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Review of the U.S. Department of Energy's Heavy Vehicle Technologies Program compressor that pumps natural gas from a modest supply-line pressure up to a pressure exceeding that of the vehicle storage tank. On demand, the gas flows from the station tank to the vehicle tank via the pressure difference. The total energy expended in compressing the station gas is minimized by pumping only part of the gas to maximum station pressure. The remainder is compressed to a series of lower pressure levels and stored in a cascade of intermediate-pressure tanks. A fast-fill cascade can be designed to refuel an NGV in a reasonable period of time. When refueling a series of NGVs, however, enough time must elapse between vehicles so that the station compressor can refill the cascade. LNG is transferred to the vehicle tank by a liquid pump. Pumping LNG as a cryogenic liquid consumes less energy than compressing it as a gas to CNG storage pressures. However, liquefying the fuel consumes much more energy than compressing CNG. Finding. The low-sulfur fuel program is appropriately focused on 5 to 50 ppm, the range of current interest. The program approaches the fuel, engine, and after-treatment as an integrated system. The oil industry, the after-treatment industry, and engine builders are all participants in the program. Recommendation. The Office of Heavy Vehicle Technologies should place a higher priority on its low-sulfur fuel program. Finding. It is too late to influence engine designs for 2004. Recommendations. For demonstrations of a Class 3 to 6 vehicle operating on compressed natural gas and a Class 7 to 8 vehicle operating on liquefied natural gas to be meaningful, the vehicles should meet the proposed emissions standards for 2007. Finding. The spark-ignited natural gas (SING) engine is not likely to equal the efficiency of the diesel engine, although it may surpass the efficiency of a spark-ignited gasoline engine. Recommendation. The Office of Heavy Vehicle Technologies should limit its support to the pilot-injection natural-gas engine (PING) and the direct-injection natural gas engine (DING) unless it determines that the spark-ignited natural gas engine (SING) can provide solutions to emissions problems that the other two engines cannot. Support for all three engines is warranted until their performance and emissions characteristics are well understood. Finding. If similar natural-gas vehicles (one using compressed natural gas [CNG] and the other using liquefied natural gas [LNG]) travel the same distance on a kilogram of natural gas, the CNG vehicle will probably be more energy efficient than the LNG vehicle because of the difference in energy requirements for the fuel. Recommendation. Evaluations of energy consumption of natural-gas vehicles should include the energy required to deliver the fuel to the vehicle engine. A “well-to-wheels” analysis should be used for assessing technology options. Finding. Industry is already marketing compressed natural gas (CNG) storage tanks, as well as tanks for cryogenic storage. Hence, unless a new technology that provides significant improvements in performance is identified, there is no need for OHVT to support such developments. OHVT currently supports only minimal research on other advanced storage technologies, such as methane storage with novel adsorbents. Recommendation. The Office of Heavy Vehicle Technologies should conduct more research on novel adsorption storage for the purpose of determining system requirements for charging and discharging the tank, response to engine transients, and the weight, cost, safety, and energy balance of such a system. Finding. Until a sufficient number of natural-gas vehicles are operating commercially in the United States with a consequent demand for natural-gas fuel, new commercial natural-gas stations are not likely to be built, except for use by centrally fueled fleets. Recommendation. Building natural-gas refueling stations should not be a priority for the Office of Heavy Vehicle Technologies at this time. Instead, research should be focused on centrally fueled fleets until natural-gas vehicles have better engine efficiency and marketable onboard energy storage. Finding. The emissions of particulate matter from natural-gas engines have not been well characterized. In light of recent trends in emission regulations, these emissions have become more important. Recommendation. The physical and chemical characteristics of particulate emissions from natural-gas engines should be studied, both with and without after-treatment systems. TRANSPORTATION MATERIALS TECHNOLOGIES The OHVT Technology Roadmap notes that the enabling technology for a new engine component is often the material from which the part can be made (DOE, 2000a). The engines under development will have to operate under more challenging conditions, such as higher temperatures, more hostile environments, and greater stress, than today's engines.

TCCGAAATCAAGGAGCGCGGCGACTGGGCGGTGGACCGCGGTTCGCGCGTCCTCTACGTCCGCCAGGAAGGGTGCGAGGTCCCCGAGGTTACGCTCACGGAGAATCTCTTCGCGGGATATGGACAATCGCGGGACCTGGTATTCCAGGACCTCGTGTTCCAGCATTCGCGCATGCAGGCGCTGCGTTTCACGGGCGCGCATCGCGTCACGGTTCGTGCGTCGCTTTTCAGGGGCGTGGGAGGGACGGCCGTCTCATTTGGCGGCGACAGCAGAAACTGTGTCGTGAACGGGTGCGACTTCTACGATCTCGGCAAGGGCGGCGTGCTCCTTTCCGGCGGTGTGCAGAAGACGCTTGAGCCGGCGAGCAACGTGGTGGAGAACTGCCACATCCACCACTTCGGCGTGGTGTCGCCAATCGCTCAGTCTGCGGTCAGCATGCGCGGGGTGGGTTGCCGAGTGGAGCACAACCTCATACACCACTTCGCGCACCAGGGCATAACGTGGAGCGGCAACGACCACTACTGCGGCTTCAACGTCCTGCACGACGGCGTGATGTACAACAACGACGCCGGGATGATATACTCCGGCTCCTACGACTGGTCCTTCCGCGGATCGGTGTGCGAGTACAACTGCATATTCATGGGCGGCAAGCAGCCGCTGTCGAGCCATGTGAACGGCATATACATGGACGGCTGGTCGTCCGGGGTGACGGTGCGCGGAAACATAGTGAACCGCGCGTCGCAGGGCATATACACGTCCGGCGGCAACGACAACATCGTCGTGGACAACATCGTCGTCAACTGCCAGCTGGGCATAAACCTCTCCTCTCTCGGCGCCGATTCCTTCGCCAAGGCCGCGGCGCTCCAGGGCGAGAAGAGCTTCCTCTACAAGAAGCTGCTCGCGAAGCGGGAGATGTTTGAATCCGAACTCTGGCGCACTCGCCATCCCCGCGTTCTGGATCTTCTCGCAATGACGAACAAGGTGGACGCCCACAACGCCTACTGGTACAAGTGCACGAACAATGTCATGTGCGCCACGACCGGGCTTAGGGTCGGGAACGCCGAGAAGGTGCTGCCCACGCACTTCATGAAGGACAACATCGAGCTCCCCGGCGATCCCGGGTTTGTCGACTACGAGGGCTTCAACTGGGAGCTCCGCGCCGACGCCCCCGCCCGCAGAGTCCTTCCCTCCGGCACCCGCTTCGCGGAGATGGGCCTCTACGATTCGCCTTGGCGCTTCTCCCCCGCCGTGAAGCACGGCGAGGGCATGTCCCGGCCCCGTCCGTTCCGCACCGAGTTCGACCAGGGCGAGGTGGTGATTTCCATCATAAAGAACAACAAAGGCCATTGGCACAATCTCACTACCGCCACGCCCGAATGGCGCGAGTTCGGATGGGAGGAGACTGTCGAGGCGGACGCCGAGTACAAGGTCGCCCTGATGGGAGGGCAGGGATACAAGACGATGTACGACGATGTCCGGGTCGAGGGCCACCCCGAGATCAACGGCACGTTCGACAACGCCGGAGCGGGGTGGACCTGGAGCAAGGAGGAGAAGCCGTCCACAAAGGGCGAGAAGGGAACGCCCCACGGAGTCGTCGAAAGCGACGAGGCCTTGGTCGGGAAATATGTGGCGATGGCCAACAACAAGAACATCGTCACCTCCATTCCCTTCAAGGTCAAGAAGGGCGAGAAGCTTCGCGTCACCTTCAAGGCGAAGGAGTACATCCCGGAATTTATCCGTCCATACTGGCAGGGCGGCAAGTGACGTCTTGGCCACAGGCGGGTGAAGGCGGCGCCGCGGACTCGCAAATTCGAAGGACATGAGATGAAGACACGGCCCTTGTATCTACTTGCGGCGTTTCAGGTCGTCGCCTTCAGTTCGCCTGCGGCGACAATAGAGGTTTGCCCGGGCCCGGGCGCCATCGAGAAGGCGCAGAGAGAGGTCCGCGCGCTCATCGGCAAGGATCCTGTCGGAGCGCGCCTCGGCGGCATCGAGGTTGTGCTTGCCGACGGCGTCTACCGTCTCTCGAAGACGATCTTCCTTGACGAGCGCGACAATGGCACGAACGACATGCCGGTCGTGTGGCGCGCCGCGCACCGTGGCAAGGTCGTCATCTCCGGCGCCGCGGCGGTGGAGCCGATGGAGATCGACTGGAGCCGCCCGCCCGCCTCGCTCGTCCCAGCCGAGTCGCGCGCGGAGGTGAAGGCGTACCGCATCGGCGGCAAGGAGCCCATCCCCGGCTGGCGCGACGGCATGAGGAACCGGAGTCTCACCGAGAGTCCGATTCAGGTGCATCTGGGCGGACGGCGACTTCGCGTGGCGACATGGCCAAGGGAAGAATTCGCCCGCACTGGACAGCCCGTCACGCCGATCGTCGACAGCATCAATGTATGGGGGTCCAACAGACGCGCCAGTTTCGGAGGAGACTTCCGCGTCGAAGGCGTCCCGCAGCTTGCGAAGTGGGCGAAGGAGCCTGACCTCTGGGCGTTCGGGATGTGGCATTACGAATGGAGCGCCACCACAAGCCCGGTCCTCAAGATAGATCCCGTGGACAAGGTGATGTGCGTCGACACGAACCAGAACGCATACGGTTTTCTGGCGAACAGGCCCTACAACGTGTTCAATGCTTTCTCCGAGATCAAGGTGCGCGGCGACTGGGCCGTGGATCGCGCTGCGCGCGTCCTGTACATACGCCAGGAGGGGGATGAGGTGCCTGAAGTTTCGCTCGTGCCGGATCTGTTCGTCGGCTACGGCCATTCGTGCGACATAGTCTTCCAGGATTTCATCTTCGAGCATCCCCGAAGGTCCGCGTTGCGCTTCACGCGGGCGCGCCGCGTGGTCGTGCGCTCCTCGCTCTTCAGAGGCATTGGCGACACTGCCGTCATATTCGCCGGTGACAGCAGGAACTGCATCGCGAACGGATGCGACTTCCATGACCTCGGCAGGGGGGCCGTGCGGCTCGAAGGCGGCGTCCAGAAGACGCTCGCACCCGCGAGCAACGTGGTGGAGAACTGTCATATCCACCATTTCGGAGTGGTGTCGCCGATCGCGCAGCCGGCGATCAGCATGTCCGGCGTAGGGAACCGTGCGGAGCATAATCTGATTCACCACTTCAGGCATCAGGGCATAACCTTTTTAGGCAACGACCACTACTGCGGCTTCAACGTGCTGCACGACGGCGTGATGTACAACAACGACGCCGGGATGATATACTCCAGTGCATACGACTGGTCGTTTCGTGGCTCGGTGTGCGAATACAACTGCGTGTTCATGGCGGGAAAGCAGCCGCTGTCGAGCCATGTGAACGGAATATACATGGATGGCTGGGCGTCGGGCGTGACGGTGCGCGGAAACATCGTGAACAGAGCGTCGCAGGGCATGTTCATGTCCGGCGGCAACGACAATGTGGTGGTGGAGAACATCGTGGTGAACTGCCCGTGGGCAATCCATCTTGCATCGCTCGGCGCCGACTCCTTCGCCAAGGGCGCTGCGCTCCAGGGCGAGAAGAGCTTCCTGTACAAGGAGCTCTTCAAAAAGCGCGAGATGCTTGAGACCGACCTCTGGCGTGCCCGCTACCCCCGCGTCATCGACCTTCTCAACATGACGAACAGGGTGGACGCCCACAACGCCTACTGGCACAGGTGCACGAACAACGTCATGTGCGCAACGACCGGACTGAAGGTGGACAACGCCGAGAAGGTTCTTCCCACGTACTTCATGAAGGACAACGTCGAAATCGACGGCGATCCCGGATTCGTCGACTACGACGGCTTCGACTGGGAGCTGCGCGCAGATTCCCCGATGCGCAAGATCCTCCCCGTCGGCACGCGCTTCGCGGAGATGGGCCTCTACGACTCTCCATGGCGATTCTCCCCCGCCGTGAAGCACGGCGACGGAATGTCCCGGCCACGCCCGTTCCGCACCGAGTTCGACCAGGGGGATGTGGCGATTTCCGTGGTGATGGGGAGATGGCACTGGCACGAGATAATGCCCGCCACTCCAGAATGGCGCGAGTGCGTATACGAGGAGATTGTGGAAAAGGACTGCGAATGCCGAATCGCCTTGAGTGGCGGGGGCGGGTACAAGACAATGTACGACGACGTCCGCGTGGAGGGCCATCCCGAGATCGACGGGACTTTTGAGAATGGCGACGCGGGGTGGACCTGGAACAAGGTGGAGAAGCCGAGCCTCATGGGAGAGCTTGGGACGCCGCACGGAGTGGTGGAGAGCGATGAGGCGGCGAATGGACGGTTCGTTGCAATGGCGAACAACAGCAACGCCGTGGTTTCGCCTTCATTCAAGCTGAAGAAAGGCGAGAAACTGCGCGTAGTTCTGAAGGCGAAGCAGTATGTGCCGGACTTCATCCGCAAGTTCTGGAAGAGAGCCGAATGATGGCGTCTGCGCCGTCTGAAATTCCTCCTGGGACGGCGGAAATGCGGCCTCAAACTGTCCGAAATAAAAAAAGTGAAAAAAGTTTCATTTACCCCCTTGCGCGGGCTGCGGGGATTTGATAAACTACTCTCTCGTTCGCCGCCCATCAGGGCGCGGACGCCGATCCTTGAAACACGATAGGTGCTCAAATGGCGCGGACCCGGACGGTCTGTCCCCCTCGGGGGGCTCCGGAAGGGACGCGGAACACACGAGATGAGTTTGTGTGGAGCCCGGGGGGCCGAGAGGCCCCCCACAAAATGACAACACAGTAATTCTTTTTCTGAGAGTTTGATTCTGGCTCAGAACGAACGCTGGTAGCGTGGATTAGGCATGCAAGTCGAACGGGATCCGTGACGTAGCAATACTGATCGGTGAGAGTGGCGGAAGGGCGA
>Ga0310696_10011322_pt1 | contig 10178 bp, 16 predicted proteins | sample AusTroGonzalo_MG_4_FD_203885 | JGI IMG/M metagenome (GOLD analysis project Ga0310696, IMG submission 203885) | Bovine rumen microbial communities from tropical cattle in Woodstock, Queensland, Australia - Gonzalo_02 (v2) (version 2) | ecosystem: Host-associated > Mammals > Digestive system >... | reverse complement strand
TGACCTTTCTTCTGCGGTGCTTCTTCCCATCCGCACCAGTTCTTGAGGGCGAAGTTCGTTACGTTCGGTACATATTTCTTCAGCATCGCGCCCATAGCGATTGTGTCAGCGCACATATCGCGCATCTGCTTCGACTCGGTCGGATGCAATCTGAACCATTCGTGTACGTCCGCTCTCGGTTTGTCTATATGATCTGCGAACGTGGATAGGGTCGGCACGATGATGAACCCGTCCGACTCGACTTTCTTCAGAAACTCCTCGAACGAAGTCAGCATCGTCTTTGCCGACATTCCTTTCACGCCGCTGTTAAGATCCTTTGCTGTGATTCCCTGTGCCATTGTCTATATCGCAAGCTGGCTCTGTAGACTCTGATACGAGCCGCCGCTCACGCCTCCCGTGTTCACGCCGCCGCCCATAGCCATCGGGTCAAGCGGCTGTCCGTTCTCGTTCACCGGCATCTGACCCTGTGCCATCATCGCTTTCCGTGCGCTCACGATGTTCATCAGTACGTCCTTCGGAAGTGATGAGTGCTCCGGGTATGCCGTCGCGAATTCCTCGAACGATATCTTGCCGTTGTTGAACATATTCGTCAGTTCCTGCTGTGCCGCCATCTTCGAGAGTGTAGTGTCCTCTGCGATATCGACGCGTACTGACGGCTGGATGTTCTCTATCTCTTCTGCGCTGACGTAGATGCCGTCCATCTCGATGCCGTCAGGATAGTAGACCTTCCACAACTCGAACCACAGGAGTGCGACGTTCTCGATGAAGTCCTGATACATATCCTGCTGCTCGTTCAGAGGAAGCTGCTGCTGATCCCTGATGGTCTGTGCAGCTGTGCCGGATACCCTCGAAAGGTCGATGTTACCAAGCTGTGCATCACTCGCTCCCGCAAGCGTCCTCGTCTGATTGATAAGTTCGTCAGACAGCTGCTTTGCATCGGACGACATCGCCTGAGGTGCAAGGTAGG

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Review of the U.S. Department of Energy's Heavy Vehicle Technologies Program In addition, the chassis weight of the vehicles will have to be reduced to meet the fuel economy and emissions goals. Meeting these challenges will require new and different materials that will entail design changes. The importance of materials is reflected in OHVT's budget for R&D in this area: $15.7 million in 1996; $12.5 million in 1997; $13.3 million in 1998; and $15.0 million in 1999. These expenditures represented a substantial portion of the total OHVT budget (from more than 50 percent in 1996 to about 33 percent in 1999). In addition, a significant part of the materials budget ($5.2 million in 1996, $5.5 million in 1999) went to support the High-Temperature Materials Laboratory (HTML) at ORNL. Although OHVT uses this laboratory, HTML is a national facility for materials research with a host of clients, and the portion of its budget directly related to the OHVT program is uncertain. OHVT's materials program is divided into two areas: high-strength, weight-reduction materials and advanced materials for propulsion systems. The goal of the high-strength, weight-reduction program is to reduce the vehicle weight by 35 to 40 percent for Class 1 and 2 vehicles, 25 percent for Class 3 to 6 vehicles, and by 5,000 lbs for Class 7 and 8 vehicles. The goal of the program for advanced materials for propulsion systems is to develop materials to meet the needs of fuel systems, exhaust-gas after-treatment systems, valve trains, and air-handling systems. Weight reduction for all truck classes faces similar challenges, which, in fact, are similar to those faced by the PNGV program, which is focused on midsized automobiles. Lighter weight materials and design changes will result in lower vehicle weights, but lighter materials may cost more, can be more difficult to join, and have limited databases. Materials for propulsion systems must satisfy requirements for increased strength, greater dimensional precision in production, new and quite different materials that can withstand hostile high-temperature environments, and the ability to withstand higher stress environments. The committee was given several presentations and information pieces on R&D programs in materials (see Appendix D). Although the committee was not required to evaluate each program, they appear to be well managed. However, projects are not prioritized based on their importance to the success of the OHVT program as a whole and their likelihood of success. Considering the myriad of problems and opportunities in materials R&D, OHVT must develop a process for identifying the most significant materials-related barriers to improved performance and prioritize them according to need. Then, relevant technologies should be evaluated in terms of their probability of success, and the most promising technologies should be selected. Finally, OHVT should establish long-range research programs to address needs that cannot be addressed by current technologies. Unless a disciplined, systematic approach is adopted, almost any materials-related R&D can be justified as being relevant to the OHVT program. OHVT must ensure that the projects it supports are not just relevant but also (1) address a priority need, (2) have a reasonable chance of success, or (3) are long-term research projects that may have high risks but also have potentially high payoffs. Finding. OHVT has no systematic process for prioritizing high-strength, weight-reduction, materials-related research and development (R&D) or for monitoring other relevant, federally funded, materials R&D. Recommendation. A systematic process should be developed and put in place to monitor relevant, federally funded, materials research and development (R &D), to prioritize materials needs, and to identify high-priority opportunities for R&D. This process should use vehicle-systems modeling analyses to set specific goals for vehicle, power train, and chassis weight to meet the overall fuel economy goals. ENVIRONMENT AND HEALTH ISSUES The primary mission of OHVT's research programs is to provide a knowledge base for improved fuel economy and control of engine emissions. Other agencies are focusing on the health and environmental effects of engine emissions. However, researchers studying the production of emissions should also have an appreciation of the health and environmental effects of these emissions. To that end, OHVT has participated in a small way in some health and environmental studies. The committee approves of this participation but only to the extent required to optimize OHVT's research on emission-control techniques. REFERENCES AASHTO (American Association of State Highway and Transportation Officials). 1994. Design Procedures for New Pavements. Publication No. FHWA-HI-94-023 (February). Washington, D.C.: Federal Highway Administration. Assanis, D.N. 1999. An Overview of Engine Friction and Its Effect on Fuel Efficiency. Presented at Research Needs for Reducing Friction and Wear in Transportation, Argonne National Laboratory, Argonne, Illinois, March 22–23, 1999. Blau, P. 2000. Energy Efficiency in Heavy Vehicle Tires, Drivetrains, and Braking System. Draft Multi-Year Program Plan for Running Resistance, Revision 1, January 10, 2000. Washington, D.C.: U.S. Department of Energy, Office of Heavy Vehicle Technologies. Brooke, L. 2000. Navistar camless diesel: 1st to power 2003 Fords. Automotive Industries Today (May). Available on line at: http://www.ai-online.com/articles/may00/0500u4.htm Cavaney, R. 2000. Letter from Red Cavaney, American Petroleum Institute, to Carol Browner, Administrator, Environmental Protection Agency, April 26, 2000. Crosse, J. 2000. SVC. Engine Technology International, Issue 2/00: 27–30. Davis, S.C. 1999. Transportation Energy Data Book. 19th ed. Springfield, Va.: U.S. Department of Commerce, National Technical Information Service .